Life, Death, God, and High School
High school is a bizarre mix of the mundane and the profound. We’re living in limbo– for the most part, through with childhood, yet constantly reminded of the things we’re still too young and too unformed to understand or experience. What is the interplay between the conscious and unconscious mind of a teenager? Can the prevailing perceptions of high schoolers– shallow, driven, insecure, idealistic, dramatic, apathetic, yearning– all exist at once? It’s hard to find extensive, intellectual, and barefaced description of “the teenage experience” written not by psychologists, not by parents, not by our teachers or our librarians, but by teenagers themselves. This issue is an attempt to capture life as bravely and honestly as possible.
Leo first pushed its way out of the womb four years ago when a group of upperclassmen decided to write the stories they wanted to read at South and amplify the voices they wanted to hear. But high school is rocky soil for a publication to take root. As time passed, Leo, a labor of love, struggled to grow and field a stable staff. Yet through it all, Leo‘s editors clung to their ambitious vision: to create an offbeat, powerful publication that could draw truth out of the shadows.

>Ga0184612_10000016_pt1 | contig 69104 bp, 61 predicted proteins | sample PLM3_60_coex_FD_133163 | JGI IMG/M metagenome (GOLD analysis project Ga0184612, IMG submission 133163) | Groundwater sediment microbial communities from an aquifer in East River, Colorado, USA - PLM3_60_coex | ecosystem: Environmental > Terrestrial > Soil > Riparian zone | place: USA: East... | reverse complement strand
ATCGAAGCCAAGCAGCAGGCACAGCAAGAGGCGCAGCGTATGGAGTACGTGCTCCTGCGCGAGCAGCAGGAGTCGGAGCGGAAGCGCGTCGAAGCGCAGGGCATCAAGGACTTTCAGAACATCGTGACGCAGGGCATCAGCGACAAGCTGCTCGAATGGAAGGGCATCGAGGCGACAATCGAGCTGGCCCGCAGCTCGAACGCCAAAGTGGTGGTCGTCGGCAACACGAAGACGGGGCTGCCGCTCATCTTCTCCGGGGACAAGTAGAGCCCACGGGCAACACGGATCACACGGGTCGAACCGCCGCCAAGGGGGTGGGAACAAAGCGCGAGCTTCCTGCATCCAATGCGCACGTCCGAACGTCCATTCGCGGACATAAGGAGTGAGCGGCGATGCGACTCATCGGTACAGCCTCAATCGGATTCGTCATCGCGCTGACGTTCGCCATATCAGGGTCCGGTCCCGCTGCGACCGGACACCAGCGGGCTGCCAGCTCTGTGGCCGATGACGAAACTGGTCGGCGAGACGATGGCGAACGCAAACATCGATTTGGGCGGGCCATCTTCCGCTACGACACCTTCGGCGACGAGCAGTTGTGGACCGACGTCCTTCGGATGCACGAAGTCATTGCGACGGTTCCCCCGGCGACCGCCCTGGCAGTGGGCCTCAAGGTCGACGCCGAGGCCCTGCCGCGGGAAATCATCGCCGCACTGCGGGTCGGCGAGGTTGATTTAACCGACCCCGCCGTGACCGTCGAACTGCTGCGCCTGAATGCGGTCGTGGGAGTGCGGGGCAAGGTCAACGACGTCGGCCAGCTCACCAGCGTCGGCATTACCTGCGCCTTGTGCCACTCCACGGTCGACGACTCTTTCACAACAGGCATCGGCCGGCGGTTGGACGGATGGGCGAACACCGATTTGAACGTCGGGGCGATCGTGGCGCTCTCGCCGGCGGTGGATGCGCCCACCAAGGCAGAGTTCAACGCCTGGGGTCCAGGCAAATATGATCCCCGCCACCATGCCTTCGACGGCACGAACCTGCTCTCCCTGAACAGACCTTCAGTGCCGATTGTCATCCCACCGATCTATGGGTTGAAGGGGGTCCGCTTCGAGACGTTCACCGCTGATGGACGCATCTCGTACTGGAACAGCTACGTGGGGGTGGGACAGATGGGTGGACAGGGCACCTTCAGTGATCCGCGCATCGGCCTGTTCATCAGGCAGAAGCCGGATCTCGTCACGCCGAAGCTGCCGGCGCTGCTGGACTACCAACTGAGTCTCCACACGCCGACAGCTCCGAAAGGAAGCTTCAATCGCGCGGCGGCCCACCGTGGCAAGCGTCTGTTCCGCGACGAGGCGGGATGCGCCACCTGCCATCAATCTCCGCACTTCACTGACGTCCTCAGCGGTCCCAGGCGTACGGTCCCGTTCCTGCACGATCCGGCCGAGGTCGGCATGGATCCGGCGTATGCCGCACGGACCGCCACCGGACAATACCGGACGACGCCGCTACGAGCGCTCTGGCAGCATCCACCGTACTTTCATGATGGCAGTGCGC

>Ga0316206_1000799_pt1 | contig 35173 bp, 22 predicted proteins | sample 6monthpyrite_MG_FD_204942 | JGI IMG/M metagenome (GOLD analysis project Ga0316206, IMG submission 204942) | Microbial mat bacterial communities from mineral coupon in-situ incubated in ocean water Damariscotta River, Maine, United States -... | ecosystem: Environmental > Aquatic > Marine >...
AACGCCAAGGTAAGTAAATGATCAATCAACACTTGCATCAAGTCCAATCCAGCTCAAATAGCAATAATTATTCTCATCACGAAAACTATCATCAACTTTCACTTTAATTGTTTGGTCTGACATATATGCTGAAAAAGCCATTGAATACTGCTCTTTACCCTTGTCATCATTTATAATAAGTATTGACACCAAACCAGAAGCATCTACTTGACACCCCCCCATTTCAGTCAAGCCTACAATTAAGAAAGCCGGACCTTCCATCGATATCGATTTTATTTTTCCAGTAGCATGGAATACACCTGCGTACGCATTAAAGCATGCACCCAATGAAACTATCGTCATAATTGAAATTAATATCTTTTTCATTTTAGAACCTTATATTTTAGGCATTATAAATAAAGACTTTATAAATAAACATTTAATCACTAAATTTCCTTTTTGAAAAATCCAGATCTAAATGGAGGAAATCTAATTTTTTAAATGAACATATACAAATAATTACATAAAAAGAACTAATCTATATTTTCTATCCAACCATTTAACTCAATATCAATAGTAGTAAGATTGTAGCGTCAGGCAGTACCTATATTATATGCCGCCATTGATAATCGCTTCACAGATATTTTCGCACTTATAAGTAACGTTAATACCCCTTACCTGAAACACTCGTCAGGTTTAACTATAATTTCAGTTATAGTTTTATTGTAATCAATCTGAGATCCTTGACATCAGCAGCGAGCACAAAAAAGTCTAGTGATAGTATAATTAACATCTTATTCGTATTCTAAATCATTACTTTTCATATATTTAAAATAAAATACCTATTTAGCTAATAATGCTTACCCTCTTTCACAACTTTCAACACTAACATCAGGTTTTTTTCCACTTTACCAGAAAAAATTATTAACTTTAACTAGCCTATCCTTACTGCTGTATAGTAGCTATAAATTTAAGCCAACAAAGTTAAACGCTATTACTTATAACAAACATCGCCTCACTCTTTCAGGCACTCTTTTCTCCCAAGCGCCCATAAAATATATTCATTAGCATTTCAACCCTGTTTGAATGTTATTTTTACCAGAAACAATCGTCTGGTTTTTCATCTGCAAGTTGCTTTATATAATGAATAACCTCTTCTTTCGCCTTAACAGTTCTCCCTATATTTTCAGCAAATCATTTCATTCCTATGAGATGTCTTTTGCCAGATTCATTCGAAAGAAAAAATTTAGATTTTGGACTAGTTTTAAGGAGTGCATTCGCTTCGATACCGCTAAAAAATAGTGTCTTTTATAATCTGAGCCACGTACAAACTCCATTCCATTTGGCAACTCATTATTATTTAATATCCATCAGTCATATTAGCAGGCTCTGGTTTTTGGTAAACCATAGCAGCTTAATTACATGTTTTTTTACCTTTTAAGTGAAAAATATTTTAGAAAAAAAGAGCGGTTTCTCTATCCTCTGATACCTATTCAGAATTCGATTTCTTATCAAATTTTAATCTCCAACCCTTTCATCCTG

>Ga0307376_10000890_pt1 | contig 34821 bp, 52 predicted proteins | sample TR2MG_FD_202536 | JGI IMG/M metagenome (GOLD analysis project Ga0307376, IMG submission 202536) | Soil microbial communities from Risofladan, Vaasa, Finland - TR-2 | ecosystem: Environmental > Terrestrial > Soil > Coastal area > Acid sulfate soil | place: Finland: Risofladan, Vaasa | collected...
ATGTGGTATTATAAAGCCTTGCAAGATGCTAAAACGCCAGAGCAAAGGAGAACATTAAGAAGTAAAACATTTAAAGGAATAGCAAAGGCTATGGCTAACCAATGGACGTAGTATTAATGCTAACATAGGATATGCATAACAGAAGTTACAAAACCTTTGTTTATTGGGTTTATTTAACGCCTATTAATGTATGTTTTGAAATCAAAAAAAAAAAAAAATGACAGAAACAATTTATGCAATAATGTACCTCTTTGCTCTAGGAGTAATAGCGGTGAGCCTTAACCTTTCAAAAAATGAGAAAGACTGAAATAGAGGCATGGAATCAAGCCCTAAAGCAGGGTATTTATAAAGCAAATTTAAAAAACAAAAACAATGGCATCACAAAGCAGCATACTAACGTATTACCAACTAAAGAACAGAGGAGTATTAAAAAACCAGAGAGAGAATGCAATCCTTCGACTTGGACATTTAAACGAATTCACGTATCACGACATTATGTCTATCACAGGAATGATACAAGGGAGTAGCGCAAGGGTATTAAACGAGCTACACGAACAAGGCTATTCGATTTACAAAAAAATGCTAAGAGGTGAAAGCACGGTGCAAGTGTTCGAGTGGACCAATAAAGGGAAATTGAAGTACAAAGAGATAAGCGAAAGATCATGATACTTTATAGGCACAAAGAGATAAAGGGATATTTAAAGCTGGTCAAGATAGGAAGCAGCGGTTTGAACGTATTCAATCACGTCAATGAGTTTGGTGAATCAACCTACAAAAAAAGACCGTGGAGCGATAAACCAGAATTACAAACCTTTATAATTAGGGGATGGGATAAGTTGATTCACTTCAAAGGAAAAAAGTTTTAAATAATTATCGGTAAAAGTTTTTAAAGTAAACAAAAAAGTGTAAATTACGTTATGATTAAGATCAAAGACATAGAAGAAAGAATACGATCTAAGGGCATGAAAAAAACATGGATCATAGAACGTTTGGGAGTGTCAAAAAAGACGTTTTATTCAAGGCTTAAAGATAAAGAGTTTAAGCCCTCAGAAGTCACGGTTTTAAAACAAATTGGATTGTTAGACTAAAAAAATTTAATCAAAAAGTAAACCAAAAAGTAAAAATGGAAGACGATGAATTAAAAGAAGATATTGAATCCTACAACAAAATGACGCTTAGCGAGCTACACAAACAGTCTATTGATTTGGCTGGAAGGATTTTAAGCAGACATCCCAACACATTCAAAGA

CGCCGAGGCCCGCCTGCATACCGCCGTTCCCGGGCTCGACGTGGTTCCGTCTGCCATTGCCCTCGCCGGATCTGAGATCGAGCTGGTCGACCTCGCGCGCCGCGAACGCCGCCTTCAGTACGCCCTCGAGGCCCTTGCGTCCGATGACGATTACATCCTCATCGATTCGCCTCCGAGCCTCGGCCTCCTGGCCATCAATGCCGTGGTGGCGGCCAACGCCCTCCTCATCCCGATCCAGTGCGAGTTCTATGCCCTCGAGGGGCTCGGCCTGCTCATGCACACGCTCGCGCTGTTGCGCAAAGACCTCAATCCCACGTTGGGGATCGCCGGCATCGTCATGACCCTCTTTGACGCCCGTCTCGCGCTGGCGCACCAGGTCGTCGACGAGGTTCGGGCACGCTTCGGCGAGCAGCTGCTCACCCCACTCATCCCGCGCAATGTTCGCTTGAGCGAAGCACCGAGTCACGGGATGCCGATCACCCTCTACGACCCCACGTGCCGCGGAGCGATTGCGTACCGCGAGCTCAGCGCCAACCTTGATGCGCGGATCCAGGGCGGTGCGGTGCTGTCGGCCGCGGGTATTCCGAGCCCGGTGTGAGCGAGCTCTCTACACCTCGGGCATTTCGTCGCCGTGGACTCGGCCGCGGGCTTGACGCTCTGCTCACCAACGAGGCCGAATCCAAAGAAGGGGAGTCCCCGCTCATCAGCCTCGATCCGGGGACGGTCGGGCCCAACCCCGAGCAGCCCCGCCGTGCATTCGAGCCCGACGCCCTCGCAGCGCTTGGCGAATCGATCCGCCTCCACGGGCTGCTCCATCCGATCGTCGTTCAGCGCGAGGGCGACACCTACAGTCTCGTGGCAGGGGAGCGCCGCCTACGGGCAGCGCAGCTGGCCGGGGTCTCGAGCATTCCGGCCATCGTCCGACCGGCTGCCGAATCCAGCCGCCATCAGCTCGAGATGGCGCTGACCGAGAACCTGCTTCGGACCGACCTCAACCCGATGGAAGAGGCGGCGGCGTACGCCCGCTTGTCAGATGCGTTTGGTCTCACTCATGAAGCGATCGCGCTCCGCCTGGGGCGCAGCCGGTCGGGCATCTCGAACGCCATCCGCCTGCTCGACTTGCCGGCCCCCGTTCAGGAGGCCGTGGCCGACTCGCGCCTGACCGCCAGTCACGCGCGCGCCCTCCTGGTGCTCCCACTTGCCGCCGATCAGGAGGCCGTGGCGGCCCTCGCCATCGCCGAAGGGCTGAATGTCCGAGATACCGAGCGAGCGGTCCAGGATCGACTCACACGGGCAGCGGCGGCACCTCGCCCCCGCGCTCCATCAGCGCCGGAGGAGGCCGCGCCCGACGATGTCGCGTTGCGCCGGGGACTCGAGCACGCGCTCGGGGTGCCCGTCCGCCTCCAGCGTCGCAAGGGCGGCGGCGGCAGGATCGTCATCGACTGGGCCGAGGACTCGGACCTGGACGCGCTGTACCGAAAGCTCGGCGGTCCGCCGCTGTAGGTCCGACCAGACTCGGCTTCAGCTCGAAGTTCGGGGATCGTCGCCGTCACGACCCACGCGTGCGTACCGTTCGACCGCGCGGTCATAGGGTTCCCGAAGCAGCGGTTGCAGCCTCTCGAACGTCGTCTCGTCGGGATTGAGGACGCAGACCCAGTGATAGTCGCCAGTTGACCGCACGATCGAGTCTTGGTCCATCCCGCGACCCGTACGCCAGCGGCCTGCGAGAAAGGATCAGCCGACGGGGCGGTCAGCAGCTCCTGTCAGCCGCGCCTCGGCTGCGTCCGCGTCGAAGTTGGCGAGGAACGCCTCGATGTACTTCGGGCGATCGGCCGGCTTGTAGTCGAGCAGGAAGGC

Today, with a committed staff and a fresh start online, we are proud to announce the rebirth of Leo magazine.
Leo is a passionate social critique. As a magazine, we strive to be different, not simply to be obscure or pretentious, but to challenge our readers and bring to light topics that would otherwise be ignored. More than anything, Leo is the start of a conversation. We want to push past the mundane and spark discussion with articles intentionally and joyfully provocative.
Leo is an outlet for your voices. It is designed to draw you in and create space for truth.
We’d like to think we’ve collectively brought this magazine to a place where it can sink roots. As editors, we’re wildly excited to present you with Leo, reborn.
Lizy Szanton and Naomi Honig
editors in chief